My grandmother was an evil and bugshit bonkers hell-beast of a woman who hated everything and everyone. A while back, we were having a family get together and my sister asked which kid had possession of grandma’s engagement ring.

“Isn’t that one of her Horcruxes?” my son said. I almost died laughing.

Speaking of crazy grandmothers and almost dying, there was blood everywhere, and I was screaming. The blood was pouring out of my left knee; childhood trauma provides vivid recollection despite more than four decades having past.

We were visiting my grandmother in Victoria. A friend named Brent was chasing me through the house in a game of tag, and the sliding glass door that led to the back deck was sparkling clean.

In other words, I thought it was open. I was only five.

Fortunately, I did not go through the window. I hit it with my knee, and fell backwards. Then, blood, plus screaming. This, followed by my uncle driving me to the hospital through the rolling coastal hills at a speed that punished the suspension of the pre-1970s model four-door car while my mother had a minor meltdown in the backseat as she attempted to hold my knee together with six squares of toilet paper.

I still hadn’t stopped screaming. I remember the screaming, not the pain.

Thirty stitches plus an annoyed doctor and nurse later, we went back to grandma’s house and she proceeded to chew me out about her shattered glass door.

That was my first inkling she wasn’t such a nice person.

It’s not good to air the family’s dirty laundry, but she’s been gone a long time, and while she didn’t have much positive impact on people’s lives while she was above ground, perhaps this lesson I’m about to share can allow her to provide some benefit to the living.

I achieved a fuller realization she was demonically cuckoo for Cocoa Puffs a few years after destroying her window. My parents divorced and we had no choice but to live with her for six painful months. I was getting an apple and she told me to give her half. I got a knife and cut, and being a young lad, it was a haphazard job. I was left with one piece substantially larger than the other.

It seemed wise to give my grandmother the larger half, so I did. Then she proceeded to berate me for being a “greedy little bugger.” She told me I should have given her the bigger half. I was looking at my half, which was about one-third of an apple, and then looked at her two-thirds of an apple, and said to myself: You really are a nutbag.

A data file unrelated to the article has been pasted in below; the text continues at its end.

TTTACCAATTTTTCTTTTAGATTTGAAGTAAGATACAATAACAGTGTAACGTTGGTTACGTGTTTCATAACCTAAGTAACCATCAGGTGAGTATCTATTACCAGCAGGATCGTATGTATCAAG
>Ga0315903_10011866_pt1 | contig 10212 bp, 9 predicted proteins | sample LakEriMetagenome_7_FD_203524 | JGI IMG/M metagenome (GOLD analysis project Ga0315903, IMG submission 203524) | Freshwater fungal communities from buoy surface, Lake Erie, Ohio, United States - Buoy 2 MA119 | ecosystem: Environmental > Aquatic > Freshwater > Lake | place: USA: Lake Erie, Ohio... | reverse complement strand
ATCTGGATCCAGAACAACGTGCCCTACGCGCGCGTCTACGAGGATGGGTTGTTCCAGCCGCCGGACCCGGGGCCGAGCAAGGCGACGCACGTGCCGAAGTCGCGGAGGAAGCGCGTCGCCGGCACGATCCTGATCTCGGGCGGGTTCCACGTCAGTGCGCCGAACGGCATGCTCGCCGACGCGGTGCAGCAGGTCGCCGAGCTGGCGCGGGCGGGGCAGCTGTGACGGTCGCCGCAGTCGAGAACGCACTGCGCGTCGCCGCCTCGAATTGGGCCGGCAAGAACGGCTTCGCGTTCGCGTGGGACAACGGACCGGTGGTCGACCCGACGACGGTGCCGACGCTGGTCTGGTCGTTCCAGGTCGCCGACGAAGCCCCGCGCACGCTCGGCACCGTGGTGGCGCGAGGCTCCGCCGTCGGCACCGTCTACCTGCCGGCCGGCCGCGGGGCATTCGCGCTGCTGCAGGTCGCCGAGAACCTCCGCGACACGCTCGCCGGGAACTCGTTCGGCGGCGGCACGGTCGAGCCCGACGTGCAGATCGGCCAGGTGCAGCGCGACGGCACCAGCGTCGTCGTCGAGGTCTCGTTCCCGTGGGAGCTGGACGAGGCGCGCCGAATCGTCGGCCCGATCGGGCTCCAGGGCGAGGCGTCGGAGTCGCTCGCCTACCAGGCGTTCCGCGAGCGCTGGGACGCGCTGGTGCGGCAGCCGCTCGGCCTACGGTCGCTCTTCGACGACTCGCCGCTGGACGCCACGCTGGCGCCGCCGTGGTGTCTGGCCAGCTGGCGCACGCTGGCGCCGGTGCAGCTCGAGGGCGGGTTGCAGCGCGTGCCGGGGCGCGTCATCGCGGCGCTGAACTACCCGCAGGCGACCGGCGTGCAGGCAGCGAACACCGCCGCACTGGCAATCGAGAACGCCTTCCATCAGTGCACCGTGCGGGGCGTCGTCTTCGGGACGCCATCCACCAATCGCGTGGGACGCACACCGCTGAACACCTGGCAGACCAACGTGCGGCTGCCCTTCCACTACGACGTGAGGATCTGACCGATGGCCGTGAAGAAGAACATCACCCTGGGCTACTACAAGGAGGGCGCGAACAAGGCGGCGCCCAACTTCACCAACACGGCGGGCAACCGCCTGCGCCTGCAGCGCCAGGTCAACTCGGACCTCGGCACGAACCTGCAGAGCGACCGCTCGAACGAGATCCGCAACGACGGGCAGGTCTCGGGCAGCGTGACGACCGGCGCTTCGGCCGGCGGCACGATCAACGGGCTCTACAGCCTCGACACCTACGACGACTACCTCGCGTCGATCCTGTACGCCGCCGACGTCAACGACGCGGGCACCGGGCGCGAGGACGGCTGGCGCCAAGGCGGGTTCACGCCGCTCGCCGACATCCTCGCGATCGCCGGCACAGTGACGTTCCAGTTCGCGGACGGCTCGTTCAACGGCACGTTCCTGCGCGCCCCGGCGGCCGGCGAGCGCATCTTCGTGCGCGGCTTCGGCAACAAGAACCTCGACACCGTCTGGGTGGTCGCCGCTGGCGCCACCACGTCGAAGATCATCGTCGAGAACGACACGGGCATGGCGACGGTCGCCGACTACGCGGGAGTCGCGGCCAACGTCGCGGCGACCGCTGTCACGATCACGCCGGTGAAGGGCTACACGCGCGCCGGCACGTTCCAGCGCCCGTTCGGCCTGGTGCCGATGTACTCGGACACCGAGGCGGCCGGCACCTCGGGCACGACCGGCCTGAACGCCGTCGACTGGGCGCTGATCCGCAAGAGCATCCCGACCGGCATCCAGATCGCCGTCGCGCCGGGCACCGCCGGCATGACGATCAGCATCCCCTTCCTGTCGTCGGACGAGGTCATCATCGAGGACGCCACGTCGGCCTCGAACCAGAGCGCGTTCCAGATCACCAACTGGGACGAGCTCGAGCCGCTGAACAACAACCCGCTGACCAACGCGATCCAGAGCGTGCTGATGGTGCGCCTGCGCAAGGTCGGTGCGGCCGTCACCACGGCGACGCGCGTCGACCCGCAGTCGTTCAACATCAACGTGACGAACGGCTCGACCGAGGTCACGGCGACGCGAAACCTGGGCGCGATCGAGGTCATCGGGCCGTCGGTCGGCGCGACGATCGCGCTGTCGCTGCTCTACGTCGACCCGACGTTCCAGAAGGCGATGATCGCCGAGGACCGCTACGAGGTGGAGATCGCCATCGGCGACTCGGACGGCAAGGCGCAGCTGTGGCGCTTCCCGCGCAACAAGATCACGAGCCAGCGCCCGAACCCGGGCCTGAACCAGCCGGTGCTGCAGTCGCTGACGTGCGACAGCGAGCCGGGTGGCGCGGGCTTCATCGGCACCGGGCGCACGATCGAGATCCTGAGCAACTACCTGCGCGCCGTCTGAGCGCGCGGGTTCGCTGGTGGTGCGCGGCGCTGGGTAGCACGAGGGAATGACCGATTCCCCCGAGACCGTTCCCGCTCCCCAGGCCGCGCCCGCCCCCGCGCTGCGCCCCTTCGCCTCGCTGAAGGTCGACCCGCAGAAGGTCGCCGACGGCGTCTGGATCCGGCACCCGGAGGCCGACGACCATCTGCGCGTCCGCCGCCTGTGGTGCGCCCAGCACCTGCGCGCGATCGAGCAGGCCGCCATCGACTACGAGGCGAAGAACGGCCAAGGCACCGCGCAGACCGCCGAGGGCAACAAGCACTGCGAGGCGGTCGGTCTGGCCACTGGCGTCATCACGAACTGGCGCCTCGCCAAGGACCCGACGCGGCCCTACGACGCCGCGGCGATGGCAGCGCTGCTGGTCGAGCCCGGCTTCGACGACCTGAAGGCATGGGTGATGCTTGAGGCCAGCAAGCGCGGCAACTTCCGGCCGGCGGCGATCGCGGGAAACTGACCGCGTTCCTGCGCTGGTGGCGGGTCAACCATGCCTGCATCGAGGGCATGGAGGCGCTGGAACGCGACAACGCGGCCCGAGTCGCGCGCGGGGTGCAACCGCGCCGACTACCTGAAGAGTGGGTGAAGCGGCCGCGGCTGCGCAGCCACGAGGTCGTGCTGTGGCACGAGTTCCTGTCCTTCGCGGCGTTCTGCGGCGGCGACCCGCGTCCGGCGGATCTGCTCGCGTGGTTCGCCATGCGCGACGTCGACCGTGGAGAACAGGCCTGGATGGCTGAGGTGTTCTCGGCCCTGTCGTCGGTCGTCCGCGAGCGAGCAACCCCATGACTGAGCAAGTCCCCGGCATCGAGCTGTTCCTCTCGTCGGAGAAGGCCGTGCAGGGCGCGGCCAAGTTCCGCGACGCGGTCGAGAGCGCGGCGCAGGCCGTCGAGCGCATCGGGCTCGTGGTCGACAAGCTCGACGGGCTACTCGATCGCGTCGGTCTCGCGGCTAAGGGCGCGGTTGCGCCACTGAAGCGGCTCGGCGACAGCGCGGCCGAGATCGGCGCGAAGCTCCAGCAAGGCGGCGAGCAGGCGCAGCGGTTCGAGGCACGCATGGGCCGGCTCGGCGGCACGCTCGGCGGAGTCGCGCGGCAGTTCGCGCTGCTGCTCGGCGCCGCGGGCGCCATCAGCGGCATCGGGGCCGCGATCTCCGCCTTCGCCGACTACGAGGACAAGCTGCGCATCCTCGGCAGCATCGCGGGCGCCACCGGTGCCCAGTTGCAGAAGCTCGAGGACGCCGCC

I won’t repeat any of the racist slurs she often spewed.

Well, maybe just one.

When I was 12 we moved into a new house and she came to visit. This house had a garbage disposal in the sink, which I thought was the epitome of cool. When I showed it to her she gave me a derisive look and said, “It’s some goddamn dirty Jew who invented that stupid thing.” I remember thinking, Really? If that’s true then Jews are awesome.

For 31 years, I watched my grandmother torment my mother. My mother told me horror stories about her childhood, and I believe them. Mom had one of the shittiest, most abusive childhoods you can imagine. So, yes, she’s a little neurotic as an adult.

But she is not at all abusive, quite the opposite.

I have never wanted for love. Mom showered my sister and me with love to the point it was almost annoying. “Yeah, I get it, Mom. You love me, but now you’re embarrassing me.” I always knew from my earliest days that, no matter what, mom had my back.

And yet, when she became pregnant for the first time with my older sister, there was panic. My mom dreaded she would be like her own mother and perpetuate a cycle of abuse. She spoke of this to her doctor, who gave her some simple yet poignant advice: “The suffering you’ve endured can be undone by loving your children with all your heart. Think of what your own mother would have done, and do the opposite.”